What Is Cervical Canal Stenosis?

Cervical canal stenosis is when the spinal canal in the neck becomes narrowed. This narrowing puts pressure on the spinal cord and nerve roots, resulting in pain and numbness in the arms, hands and legs. It is related to the natural aging process and most commonly occurs in people age 50 and over.

The cervical spine starts at the base of the skull and involves the first seven vertebrae in the spine. The spinal cord runs from the base of the skull to the lower back through an opening in each vertebra; this passageway is called the spinal canal. 

The vertebrae are separated by discs. Facet joints connect the vertebrae to each other and ligaments hold each vertebra together. Through the normal aging process, the discs, vertebrae and facet joints begin to break down. Bulging discs, thickening of the ligaments and bone spurs around the discs and facet joints can cause narrowing of the spinal canal. This narrowing, or stenosis, squeezes the nerve roots and can irritate or damage the spinal cord.


Symptoms of cervical canal stenosis begin to appear around age 50 or later. Numbness and tingling in the arms, hand and legs are the most common symptoms. Other symptoms include:


  • Neck or shoulder pain or stiffness
  • Weakness, loss of control or loss of strength in the legs
  • Loss of balance and coordination
  • Incontinence


A history and physical examination by a physician is the first step in diagnosing cervical canal stenosis. The physician will ask about previous neck problems, duration and severity of pain and whether other symptoms are present. The physician will check neck rotation, test reflexes and arm and leg strength, and look for signs of nerve inflammation. The physician may order additional tests, including:

  • X-rays to see whether there is narrowing of the cervical spine or any disc degeneration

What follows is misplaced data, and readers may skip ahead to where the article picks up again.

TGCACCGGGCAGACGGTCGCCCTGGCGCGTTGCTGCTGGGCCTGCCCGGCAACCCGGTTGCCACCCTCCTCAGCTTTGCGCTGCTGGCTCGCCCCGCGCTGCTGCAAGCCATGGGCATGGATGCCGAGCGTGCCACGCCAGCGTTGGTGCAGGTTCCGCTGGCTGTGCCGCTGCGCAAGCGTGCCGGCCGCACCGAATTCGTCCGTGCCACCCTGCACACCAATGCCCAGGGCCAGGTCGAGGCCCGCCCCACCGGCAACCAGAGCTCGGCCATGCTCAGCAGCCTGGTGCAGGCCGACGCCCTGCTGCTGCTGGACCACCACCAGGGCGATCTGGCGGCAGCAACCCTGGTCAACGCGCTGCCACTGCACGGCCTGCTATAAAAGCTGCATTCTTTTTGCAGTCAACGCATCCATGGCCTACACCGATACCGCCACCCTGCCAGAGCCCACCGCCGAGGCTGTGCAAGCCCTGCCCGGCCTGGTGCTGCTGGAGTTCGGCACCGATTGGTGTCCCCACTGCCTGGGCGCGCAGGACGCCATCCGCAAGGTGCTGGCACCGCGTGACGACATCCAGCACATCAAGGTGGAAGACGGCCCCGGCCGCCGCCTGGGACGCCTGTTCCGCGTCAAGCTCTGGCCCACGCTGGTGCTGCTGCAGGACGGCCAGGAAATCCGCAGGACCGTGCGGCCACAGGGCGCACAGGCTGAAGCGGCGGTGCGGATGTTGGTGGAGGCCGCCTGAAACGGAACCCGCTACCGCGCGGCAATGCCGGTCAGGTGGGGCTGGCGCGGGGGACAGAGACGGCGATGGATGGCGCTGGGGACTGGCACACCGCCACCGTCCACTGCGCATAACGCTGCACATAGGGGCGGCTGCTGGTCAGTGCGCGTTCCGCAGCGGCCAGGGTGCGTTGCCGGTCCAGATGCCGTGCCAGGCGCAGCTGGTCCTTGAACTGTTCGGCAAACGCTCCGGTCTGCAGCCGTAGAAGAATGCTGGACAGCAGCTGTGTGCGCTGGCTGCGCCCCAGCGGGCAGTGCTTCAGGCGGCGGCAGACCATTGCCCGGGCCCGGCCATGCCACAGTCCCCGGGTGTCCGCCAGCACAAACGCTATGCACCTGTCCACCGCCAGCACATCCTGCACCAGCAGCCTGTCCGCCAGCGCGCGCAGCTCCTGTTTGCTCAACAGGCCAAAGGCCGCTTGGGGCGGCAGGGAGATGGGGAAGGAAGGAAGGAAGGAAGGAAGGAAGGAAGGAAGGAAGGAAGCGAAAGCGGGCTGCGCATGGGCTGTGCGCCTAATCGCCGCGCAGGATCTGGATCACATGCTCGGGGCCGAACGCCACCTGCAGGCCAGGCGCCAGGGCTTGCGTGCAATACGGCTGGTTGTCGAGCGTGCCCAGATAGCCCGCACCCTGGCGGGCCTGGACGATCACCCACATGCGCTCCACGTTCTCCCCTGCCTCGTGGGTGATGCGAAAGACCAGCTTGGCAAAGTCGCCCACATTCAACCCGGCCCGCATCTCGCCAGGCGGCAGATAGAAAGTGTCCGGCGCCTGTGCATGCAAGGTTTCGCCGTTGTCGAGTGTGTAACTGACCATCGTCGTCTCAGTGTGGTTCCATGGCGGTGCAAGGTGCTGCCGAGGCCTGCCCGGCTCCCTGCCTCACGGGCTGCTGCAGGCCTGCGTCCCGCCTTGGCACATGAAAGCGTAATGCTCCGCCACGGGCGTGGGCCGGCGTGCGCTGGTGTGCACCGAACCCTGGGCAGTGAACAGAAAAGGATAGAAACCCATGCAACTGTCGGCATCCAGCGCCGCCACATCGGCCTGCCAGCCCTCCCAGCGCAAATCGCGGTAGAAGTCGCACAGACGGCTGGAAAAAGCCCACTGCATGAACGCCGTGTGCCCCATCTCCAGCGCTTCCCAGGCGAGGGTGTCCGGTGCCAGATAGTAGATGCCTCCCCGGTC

• CT or MRI scan to visualize nerves and discs
  • Myelogram, for those unable to undergo an MRI. Dye is injected into the spine and then an X-ray taken.


Treatment options depend on the duration and severity of symptoms. If symptoms are mild to moderate, the physician may recommend:


  • Pain medicine
  • An anti-inflammatory such as aspirin, ibuprofen or naproxen
  • Cervical collar or brace 
  • Exercises to strengthen the neck and increase neck flexibility
  • Physical therapy, including heat/cold packs, massage or electrical stimulation to reduce muscle tension
  • Acupuncture
  • Chiropractic manipulation

If left untreated, cervical canal stenosis can result in partial or permanent paraplegia. If symptoms persist, are severe or X-rays show the spinal cord or nerves are being compressed, surgery may be recommended. Surgical procedures may be done individually or in combination. They include:

  • Laminectomy, opening the vertebra to relieve the pressure on the spinal cord
  • Discectomy, removal of a herniated or bulging disc that may be pressing on nerve roots
  • Spinal fusion, joining (fusing) vertebrae together to provide stability to the spine

Always make an appointment with your doctor to verify the symptoms for cervical canal stenosis before pursuing any form of treatment. He or she may recommend exercises, mild medication, and physical therapy before suggesting extreme measures such as surgery. 

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